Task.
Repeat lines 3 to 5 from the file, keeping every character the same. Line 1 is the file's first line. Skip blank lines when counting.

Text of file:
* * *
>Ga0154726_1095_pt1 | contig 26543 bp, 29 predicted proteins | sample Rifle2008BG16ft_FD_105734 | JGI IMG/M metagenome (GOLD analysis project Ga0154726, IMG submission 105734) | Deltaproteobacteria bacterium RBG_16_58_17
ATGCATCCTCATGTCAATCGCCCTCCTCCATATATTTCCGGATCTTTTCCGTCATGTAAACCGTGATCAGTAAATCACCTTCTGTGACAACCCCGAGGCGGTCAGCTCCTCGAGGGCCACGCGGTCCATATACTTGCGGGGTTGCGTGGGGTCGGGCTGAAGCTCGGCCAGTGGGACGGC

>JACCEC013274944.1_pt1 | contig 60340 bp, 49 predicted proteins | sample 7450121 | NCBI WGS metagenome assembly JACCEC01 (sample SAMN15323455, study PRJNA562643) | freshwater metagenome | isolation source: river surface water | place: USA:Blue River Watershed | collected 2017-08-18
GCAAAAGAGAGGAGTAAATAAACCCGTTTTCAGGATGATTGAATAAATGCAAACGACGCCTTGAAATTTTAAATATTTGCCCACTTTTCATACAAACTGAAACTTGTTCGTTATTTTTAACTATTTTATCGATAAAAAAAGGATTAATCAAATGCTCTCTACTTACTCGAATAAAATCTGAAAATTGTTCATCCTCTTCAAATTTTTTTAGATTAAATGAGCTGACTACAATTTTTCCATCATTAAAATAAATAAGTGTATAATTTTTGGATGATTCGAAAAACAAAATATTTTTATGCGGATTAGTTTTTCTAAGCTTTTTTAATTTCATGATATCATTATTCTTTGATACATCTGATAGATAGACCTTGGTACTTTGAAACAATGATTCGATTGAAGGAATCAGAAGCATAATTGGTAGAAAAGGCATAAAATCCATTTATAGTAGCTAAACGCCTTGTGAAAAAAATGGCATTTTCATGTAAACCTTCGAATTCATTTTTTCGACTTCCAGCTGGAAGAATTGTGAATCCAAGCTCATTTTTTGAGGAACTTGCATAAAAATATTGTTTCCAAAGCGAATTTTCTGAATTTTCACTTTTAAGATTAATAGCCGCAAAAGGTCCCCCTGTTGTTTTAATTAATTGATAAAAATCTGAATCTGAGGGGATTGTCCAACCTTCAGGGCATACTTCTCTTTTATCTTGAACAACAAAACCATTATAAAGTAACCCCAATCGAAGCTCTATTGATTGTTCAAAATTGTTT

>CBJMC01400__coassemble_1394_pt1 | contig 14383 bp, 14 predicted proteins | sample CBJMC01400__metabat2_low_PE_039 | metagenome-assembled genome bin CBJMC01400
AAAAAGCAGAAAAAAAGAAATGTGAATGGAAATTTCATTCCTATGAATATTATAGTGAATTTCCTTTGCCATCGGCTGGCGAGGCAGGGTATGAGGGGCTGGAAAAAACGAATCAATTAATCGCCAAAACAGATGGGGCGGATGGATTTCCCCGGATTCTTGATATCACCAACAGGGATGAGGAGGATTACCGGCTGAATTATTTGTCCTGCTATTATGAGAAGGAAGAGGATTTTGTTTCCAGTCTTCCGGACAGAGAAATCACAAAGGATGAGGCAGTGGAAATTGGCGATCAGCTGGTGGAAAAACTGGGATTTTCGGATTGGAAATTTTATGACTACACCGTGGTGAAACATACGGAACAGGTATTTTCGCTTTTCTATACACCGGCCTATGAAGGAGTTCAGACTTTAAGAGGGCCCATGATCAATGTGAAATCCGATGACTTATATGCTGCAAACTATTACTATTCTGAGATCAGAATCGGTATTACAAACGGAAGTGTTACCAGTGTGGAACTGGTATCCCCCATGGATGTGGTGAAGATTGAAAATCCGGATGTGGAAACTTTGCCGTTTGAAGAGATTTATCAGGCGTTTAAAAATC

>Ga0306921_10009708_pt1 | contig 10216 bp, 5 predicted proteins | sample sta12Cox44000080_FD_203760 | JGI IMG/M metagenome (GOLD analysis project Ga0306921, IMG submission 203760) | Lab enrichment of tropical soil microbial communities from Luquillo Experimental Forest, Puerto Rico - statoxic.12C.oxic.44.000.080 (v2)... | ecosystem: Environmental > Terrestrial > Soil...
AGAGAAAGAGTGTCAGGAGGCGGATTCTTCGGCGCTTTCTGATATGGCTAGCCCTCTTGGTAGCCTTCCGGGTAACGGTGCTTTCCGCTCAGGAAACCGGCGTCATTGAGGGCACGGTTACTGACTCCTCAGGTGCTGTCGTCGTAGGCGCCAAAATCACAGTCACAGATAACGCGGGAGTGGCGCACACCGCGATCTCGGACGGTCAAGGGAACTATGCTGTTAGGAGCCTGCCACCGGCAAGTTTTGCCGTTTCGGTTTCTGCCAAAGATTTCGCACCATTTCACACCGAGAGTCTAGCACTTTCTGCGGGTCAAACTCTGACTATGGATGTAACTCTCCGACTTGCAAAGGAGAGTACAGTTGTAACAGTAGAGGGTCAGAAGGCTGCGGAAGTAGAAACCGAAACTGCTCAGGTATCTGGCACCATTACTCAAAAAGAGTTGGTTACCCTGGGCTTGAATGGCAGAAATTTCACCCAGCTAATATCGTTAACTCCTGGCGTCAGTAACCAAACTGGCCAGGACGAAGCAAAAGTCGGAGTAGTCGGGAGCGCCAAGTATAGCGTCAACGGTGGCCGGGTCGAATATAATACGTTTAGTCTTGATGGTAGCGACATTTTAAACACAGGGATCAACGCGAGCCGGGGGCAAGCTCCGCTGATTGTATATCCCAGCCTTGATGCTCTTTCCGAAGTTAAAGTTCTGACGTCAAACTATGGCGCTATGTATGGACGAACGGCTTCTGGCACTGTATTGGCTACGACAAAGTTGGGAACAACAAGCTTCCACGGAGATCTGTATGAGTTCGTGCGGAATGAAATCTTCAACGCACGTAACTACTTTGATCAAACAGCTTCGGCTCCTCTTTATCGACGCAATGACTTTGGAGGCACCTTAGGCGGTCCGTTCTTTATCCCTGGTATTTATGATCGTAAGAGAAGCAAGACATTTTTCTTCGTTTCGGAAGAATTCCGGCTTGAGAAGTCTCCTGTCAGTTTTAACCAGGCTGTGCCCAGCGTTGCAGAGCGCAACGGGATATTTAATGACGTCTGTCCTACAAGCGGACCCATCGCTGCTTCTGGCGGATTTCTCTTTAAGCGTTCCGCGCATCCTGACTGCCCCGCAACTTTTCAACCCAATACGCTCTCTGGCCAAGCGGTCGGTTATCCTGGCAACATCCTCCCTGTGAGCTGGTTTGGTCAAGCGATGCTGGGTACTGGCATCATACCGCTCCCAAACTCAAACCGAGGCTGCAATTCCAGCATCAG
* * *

>JACCEC013274944.1_pt1 | contig 60340 bp, 49 predicted proteins | sample 7450121 | NCBI WGS metagenome assembly JACCEC01 (sample SAMN15323455, study PRJNA562643) | freshwater metagenome | isolation source: river surface water | place: USA:Blue River Watershed | collected 2017-08-18
GCAAAAGAGAGGAGTAAATAAACCCGTTTTCAGGATGATTGAATAAATGCAAACGACGCCTTGAAATTTTAAATATTTGCCCACTTTTCATACAAACTGAAACTTGTTCGTTATTTTTAACTATTTTATCGATAAAAAAAGGATTAATCAAATGCTCTCTACTTACTCGAATAAAATCTGAAAATTGTTCATCCTCTTCAAATTTTTTTAGATTAAATGAGCTGACTACAATTTTTCCATCATTAAAATAAATAAGTGTATAATTTTTGGATGATTCGAAAAACAAAATATTTTTATGCGGATTAGTTTTTCTAAGCTTTTTTAATTTCATGATATCATTATTCTTTGATACATCTGATAGATAGACCTTGGTACTTTGAAACAATGATTCGATTGAAGGAATCAGAAGCATAATTGGTAGAAAAGGCATAAAATCCATTTATAGTAGCTAAACGCCTTGTGAAAAAAATGGCATTTTCATGTAAACCTTCGAATTCATTTTTTCGACTTCCAGCTGGAAGAATTGTGAATCCAAGCTCATTTTTTGAGGAACTTGCATAAAAATATTGTTTCCAAAGCGAATTTTCTGAATTTTCACTTTTAAGATTAATAGCCGCAAAAGGTCCCCCTGTTGTTTTAATTAATTGATAAAAATCTGAATCTGAGGGGATTGTCCAACCTTCAGGGCATACTTCTCTTTTATCTTGAACAACAAAACCATTATAAAGTAACCCCAATCGAAGCTCTATTGATTGTTCAAAATTGTTT

>CBJMC01400__coassemble_1394_pt1 | contig 14383 bp, 14 predicted proteins | sample CBJMC01400__metabat2_low_PE_039 | metagenome-assembled genome bin CBJMC01400